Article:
H 1200/S 637 would lower administrative barriers consumers and providers face when accessing or delivering health care
BOSTON – Consumers, advocates and legislators on Tuesday testified to the Joint Committee on Financial Services in support of An Act to improve the Health Insurance Prior Authorization Process (H 1200 / S 637). The bill, which is sponsored by Senator Jo Comerford and Representative Jon Santiago, will simplify the prior authorization, or pre-approval, process to lower the administrative barriers that consumers and providers often face when trying to access or deliver health services and medications, especially for chronic conditions.
“Just because a consumer has a health insurance card in hand, doesn’t mean that they always have access to timely, quality and affordable care. Health insurance coverage is not the only barrier to care that Massachusetts residents face – they also have to jump through administrative hoops to obtain the care and medications they need,” said Hannah Frigand, Director of Education and Enrollment Services for Health Care For All. “This is especially prevalent for individuals with chronic conditions, which disproportionately impact People of Color. The Massachusetts legislature can lower barriers to care and advance health equity by passing H 1200/S 637 this session.”
“When I first developed an uncommon autoimmune neurological disorder that profoundly affects my autonomic functions, cognition, body tissues and even hormones, my neurologist told me that the best known treatment was immunotherapy. I didn’t realize that it was only FDA approved to treat a handful of conditions, not including mine,” said Melissa Bridges, a Brookline resident who contacted Health Care For All’s partner organization Health Law Advocates. “After my doctor submitted prior authorization for this treatment, I waited for three months while my health rapidly deteriorated. If the prior authorization process had been faster and clearer, I’d have started treatment sooner and prevented my condition from deteriorating to such a severe place that I required hospitalization. I would not have sustained such damage to my nerve function, tissues and cognitive function, nor endured such pain and suffering and incredible disability.”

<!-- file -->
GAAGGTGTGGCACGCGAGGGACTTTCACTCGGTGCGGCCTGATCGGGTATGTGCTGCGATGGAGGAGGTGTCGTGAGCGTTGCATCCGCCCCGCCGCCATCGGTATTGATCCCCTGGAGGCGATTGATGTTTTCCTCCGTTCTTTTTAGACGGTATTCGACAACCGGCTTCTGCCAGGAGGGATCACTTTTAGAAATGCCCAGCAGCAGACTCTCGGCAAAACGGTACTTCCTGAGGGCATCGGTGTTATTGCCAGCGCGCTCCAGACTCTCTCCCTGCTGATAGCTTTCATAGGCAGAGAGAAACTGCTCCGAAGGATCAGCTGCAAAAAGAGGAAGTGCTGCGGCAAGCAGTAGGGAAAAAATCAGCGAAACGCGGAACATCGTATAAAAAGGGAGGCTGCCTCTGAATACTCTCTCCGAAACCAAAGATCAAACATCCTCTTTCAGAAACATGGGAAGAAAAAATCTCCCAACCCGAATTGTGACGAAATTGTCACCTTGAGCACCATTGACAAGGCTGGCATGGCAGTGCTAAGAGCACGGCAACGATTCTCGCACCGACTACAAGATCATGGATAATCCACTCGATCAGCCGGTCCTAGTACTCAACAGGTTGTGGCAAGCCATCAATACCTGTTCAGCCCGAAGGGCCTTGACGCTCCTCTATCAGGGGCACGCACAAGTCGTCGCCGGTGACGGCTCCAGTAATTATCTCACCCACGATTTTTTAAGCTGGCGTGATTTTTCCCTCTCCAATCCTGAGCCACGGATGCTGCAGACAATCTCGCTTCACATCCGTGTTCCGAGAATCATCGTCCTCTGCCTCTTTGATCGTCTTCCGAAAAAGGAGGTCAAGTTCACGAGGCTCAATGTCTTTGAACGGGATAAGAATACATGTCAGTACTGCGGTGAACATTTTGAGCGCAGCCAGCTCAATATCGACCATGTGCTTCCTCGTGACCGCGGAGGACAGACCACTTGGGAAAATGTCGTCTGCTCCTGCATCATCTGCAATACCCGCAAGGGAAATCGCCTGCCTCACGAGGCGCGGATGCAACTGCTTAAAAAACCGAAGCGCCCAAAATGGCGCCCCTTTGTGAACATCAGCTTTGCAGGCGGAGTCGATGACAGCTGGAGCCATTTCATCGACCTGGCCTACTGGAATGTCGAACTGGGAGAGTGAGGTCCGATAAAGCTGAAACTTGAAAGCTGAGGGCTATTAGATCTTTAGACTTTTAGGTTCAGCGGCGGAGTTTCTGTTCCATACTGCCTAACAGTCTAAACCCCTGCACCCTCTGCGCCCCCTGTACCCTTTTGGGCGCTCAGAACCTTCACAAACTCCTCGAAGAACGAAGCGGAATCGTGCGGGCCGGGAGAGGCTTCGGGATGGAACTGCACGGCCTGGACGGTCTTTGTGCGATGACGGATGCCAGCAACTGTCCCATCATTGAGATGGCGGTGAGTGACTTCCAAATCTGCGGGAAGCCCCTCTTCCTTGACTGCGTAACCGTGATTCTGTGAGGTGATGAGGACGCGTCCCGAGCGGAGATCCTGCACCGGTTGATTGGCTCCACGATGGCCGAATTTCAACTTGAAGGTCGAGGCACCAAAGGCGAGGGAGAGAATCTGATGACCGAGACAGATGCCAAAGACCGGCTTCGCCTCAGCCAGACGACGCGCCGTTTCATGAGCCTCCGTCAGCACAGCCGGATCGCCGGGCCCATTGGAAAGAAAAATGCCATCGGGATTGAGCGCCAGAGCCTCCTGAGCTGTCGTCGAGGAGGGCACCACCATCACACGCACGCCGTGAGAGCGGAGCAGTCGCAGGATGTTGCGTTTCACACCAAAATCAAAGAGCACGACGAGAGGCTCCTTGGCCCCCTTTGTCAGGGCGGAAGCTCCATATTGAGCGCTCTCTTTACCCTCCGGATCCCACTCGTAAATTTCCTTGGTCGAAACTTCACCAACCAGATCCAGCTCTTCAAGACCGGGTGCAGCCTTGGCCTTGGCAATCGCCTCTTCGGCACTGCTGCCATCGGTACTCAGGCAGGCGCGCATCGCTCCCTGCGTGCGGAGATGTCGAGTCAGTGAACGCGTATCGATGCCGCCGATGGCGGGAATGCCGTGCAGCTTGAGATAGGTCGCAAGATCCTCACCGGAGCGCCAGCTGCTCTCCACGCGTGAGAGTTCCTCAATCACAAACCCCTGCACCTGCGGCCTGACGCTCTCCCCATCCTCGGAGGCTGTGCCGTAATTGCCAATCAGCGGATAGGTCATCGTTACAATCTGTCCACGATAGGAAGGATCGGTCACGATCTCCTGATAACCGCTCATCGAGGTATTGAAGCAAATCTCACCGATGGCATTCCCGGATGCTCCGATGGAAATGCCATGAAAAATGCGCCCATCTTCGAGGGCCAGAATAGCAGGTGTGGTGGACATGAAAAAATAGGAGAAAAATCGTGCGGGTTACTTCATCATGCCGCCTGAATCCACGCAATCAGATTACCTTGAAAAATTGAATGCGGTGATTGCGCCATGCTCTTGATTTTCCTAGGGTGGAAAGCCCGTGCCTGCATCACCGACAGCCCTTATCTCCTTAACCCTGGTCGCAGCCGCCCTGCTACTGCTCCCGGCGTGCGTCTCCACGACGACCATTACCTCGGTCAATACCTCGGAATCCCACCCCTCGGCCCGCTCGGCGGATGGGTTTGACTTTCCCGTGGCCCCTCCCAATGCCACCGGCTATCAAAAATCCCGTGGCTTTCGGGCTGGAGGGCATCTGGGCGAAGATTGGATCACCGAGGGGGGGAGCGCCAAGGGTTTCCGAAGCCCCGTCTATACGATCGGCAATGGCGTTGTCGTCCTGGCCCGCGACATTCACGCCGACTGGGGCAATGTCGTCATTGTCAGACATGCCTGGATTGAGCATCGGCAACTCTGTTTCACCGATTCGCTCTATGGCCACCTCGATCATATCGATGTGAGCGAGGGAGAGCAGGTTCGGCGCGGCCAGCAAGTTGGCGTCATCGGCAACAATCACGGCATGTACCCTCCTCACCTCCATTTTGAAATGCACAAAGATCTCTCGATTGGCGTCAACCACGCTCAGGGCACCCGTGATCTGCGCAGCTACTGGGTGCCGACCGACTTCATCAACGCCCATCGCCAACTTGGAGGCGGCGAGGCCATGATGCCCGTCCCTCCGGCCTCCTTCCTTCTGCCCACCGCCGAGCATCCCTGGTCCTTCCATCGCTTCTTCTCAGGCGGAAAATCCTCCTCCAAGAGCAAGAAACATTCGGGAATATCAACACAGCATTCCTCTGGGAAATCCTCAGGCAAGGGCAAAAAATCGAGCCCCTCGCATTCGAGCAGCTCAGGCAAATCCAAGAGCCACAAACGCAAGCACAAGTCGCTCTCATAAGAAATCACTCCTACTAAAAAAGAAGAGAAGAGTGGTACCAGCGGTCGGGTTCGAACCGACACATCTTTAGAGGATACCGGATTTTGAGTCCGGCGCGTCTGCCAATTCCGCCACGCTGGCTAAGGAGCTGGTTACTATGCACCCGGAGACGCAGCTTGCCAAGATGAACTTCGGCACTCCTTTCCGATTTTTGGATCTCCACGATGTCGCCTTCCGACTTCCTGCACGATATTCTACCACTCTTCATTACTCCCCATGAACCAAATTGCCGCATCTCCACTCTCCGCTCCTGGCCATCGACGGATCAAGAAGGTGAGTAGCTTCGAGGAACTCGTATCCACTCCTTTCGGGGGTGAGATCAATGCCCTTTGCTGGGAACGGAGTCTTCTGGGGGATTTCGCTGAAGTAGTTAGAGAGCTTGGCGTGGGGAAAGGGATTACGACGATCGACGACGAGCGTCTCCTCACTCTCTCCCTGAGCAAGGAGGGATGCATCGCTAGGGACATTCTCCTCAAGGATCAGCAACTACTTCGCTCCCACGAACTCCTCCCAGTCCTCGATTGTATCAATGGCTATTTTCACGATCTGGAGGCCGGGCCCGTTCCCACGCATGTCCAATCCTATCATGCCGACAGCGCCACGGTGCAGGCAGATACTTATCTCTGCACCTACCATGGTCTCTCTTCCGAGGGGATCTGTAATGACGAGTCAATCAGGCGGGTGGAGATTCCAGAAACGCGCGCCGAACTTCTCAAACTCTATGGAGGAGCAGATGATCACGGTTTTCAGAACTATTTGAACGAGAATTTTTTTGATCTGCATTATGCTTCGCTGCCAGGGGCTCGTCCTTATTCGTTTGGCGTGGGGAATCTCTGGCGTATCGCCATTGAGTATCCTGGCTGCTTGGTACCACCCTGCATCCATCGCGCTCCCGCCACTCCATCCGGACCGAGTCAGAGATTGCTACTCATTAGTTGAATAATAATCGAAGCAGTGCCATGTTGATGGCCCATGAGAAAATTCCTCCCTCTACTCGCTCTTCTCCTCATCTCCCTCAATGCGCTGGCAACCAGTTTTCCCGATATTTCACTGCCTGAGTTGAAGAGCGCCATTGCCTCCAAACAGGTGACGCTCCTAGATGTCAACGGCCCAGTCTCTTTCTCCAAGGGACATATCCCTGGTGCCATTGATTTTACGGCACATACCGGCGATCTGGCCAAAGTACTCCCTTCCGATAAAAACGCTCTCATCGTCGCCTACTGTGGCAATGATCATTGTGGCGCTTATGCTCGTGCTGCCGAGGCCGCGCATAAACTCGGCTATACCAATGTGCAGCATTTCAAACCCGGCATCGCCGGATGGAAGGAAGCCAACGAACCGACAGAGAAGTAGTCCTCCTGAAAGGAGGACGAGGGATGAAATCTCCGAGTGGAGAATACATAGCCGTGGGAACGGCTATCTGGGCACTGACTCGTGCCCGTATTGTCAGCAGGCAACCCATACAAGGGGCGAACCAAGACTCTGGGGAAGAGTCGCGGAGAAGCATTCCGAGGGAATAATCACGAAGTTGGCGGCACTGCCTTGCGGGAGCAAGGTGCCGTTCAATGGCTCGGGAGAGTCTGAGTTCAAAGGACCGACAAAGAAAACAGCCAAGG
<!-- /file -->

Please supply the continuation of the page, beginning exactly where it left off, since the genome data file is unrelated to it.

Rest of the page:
Specifically, the bill would reform the health plan prior authorization process by prohibiting plans from modifying or rescinding prior authorizations issued unless inaccurate information is provided and by improving transparency about prior authorization policies in communications to providers and consumers. It would also create a committee, chaired by the Division of Insurance, to develop recommendations related to prior authorization and require the Health Policy Commission to issue a report on the progress of adoption of statewide standard forms.
“Far too often, consumers and providers face difficulties when trying to obtain the prior authorization required for a health service or medication,” said Senator Jo Comerford. “This slows down the process for the delivery of care and adds a significant burden to what is often already a stressful situation. We must pass S 637 to ensure that every Massachusetts resident can receive the care they need in a timely manner.”
“I’ve treated too many ER patients who came in sick because their insurance coverage delayed necessary medications and treatment,” said Representative Jon Santiago. “Delayed care can be deadly and it is why we must pass H 1200.”